Author Notes: This is not your traditional Italian ricotta cheese. Ricotta is Italian for “twice-cooked” or “to cook again” and is usually made from the whey you get from making another cheese, such as mozzarella or a hard cheese. For proper ricotta, whey is heated, with or without additional vinegar, and the new cheese is strained. Whole milk is never used.
This recipe is a variation on my basic farmer cheese, with added cream for a smoother, creamier consistency that works well for filling pasta shells or topping pancakes. Use really fresh milk for the best flavor and longevity.
From The Farmette Cookbook, © 2016 by Imen McDonnell. Reprinted by arrangement with Roost Books, an imprint of Shambhala Publications Inc., Boulder, CO. www.roostbooks.com. —Imen McDonnell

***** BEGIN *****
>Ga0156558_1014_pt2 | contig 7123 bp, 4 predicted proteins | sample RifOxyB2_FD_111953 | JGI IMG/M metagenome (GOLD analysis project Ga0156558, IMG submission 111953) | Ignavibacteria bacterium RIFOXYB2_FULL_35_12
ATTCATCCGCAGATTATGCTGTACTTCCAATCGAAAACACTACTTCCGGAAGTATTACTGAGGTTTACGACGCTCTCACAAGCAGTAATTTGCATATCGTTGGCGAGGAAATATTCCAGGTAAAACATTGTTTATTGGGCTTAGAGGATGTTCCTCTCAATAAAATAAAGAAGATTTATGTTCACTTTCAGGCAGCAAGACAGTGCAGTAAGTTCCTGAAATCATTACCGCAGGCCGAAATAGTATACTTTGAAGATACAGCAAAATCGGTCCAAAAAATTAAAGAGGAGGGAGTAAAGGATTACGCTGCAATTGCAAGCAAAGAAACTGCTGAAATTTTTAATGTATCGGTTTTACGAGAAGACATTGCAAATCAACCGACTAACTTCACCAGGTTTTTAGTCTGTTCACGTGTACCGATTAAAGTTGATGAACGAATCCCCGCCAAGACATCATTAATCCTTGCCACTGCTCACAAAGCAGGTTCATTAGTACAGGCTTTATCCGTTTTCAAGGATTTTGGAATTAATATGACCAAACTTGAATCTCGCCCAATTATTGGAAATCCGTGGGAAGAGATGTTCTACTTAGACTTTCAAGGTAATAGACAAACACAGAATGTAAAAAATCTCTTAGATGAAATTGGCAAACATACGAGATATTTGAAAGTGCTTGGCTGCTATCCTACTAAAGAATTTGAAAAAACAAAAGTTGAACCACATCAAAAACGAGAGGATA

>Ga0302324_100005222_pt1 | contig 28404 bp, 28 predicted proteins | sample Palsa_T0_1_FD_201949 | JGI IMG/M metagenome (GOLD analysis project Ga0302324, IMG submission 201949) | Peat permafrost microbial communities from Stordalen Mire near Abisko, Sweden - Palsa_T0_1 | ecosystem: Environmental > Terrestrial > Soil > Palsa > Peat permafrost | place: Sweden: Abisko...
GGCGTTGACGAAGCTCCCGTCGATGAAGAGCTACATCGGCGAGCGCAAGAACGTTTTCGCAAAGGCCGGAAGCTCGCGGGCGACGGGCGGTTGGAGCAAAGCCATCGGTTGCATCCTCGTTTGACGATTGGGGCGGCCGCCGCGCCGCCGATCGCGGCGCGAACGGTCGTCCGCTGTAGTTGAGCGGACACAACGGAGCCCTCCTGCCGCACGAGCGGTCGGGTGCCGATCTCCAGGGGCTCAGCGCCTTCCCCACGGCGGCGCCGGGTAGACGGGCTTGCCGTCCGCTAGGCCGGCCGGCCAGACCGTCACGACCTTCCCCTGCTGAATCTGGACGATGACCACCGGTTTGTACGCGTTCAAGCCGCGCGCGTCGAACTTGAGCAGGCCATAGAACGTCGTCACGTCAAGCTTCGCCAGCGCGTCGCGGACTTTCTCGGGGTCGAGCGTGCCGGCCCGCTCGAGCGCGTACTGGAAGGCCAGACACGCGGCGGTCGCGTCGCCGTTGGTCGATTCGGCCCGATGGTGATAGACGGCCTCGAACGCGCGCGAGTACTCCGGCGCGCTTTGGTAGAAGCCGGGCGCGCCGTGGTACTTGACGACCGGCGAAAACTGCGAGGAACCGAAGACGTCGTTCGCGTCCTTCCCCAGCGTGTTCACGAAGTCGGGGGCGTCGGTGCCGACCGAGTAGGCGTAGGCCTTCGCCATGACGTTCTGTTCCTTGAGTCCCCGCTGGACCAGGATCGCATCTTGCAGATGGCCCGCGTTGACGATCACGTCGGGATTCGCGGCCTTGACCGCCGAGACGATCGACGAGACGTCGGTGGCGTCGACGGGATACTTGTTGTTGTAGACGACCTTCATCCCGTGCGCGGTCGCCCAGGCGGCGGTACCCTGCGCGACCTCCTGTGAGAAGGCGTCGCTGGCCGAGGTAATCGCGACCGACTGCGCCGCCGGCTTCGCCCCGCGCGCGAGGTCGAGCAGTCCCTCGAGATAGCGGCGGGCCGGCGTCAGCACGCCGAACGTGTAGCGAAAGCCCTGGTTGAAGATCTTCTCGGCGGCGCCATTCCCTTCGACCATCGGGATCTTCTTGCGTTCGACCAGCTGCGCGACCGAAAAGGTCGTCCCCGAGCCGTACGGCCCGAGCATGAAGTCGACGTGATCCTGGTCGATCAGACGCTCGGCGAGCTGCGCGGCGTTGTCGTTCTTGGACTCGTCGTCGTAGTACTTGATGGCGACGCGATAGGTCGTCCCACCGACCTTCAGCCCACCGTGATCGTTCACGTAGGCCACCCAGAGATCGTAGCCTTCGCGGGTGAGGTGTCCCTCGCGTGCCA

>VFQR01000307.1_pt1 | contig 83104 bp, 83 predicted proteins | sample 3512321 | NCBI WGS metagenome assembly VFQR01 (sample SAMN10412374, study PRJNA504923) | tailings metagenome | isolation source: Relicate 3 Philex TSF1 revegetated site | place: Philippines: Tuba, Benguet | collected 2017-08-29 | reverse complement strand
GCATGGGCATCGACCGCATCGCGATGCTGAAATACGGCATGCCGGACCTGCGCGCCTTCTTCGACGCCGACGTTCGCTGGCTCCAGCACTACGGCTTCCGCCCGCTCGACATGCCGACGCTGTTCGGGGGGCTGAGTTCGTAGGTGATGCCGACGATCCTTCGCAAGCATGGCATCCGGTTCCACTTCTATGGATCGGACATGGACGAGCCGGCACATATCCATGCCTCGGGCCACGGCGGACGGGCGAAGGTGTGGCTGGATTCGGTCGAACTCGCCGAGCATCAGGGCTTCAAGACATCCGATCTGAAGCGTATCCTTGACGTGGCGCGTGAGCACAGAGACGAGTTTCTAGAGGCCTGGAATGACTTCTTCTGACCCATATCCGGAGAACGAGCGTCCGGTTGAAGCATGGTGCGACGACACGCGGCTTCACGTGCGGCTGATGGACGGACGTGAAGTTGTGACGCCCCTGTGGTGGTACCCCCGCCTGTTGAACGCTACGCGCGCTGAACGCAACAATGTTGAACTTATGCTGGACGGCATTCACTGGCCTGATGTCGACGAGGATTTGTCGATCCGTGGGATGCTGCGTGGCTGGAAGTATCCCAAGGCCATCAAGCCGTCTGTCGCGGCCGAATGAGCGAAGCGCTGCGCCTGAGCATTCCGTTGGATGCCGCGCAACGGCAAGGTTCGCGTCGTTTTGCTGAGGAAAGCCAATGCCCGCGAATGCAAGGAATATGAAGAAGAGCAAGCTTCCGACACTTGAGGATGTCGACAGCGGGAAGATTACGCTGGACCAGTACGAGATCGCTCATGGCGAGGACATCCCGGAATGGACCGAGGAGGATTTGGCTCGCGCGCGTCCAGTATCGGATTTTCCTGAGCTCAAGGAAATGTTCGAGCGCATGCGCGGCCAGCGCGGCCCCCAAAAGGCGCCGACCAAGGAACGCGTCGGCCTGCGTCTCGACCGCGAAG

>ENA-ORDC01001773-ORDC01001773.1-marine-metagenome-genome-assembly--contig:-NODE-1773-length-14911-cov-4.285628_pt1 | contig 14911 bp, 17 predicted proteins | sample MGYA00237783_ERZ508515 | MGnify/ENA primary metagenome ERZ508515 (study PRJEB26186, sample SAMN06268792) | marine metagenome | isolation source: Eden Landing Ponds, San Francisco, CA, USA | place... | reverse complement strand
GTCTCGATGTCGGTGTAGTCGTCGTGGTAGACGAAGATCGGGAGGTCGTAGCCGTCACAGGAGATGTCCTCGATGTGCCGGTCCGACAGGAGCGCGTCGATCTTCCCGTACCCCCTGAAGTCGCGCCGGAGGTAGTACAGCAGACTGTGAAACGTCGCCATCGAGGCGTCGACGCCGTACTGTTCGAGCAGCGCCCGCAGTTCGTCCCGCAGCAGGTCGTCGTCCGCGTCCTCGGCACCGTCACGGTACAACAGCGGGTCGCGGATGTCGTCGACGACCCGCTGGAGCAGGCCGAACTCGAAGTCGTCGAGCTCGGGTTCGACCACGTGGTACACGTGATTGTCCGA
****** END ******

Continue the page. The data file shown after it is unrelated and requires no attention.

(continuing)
Makes: 1 generous cup (225 grams)
cups (750 milliliters) whole milk
cup (250 milliliters) heavy cream
teaspoon coarse sea salt
tablespoons lemon juice, freshly squeezed
- Pour the milk, cream, and salt into a 3-quart stainless steel saucepan, and heat the milk to 190° F (88° C), stirring occasionally to keep it from scorching on the bottom. Remove from the heat and add the lemon juice, slowly stirring once or twice. Let the pot sit for 5 minutes. The milk will separate and form curds and whey.
- Line a sieve with cheesecloth and place it over a large bowl. Pour the curds and whey into the sieve, and let strain for at least 1 hour.
- Eat right away or transfer to an airtight container and refrigerate until ready to use. (Fresh ricotta will keep in the fridge for one week.)
Photo by Imen McDonnell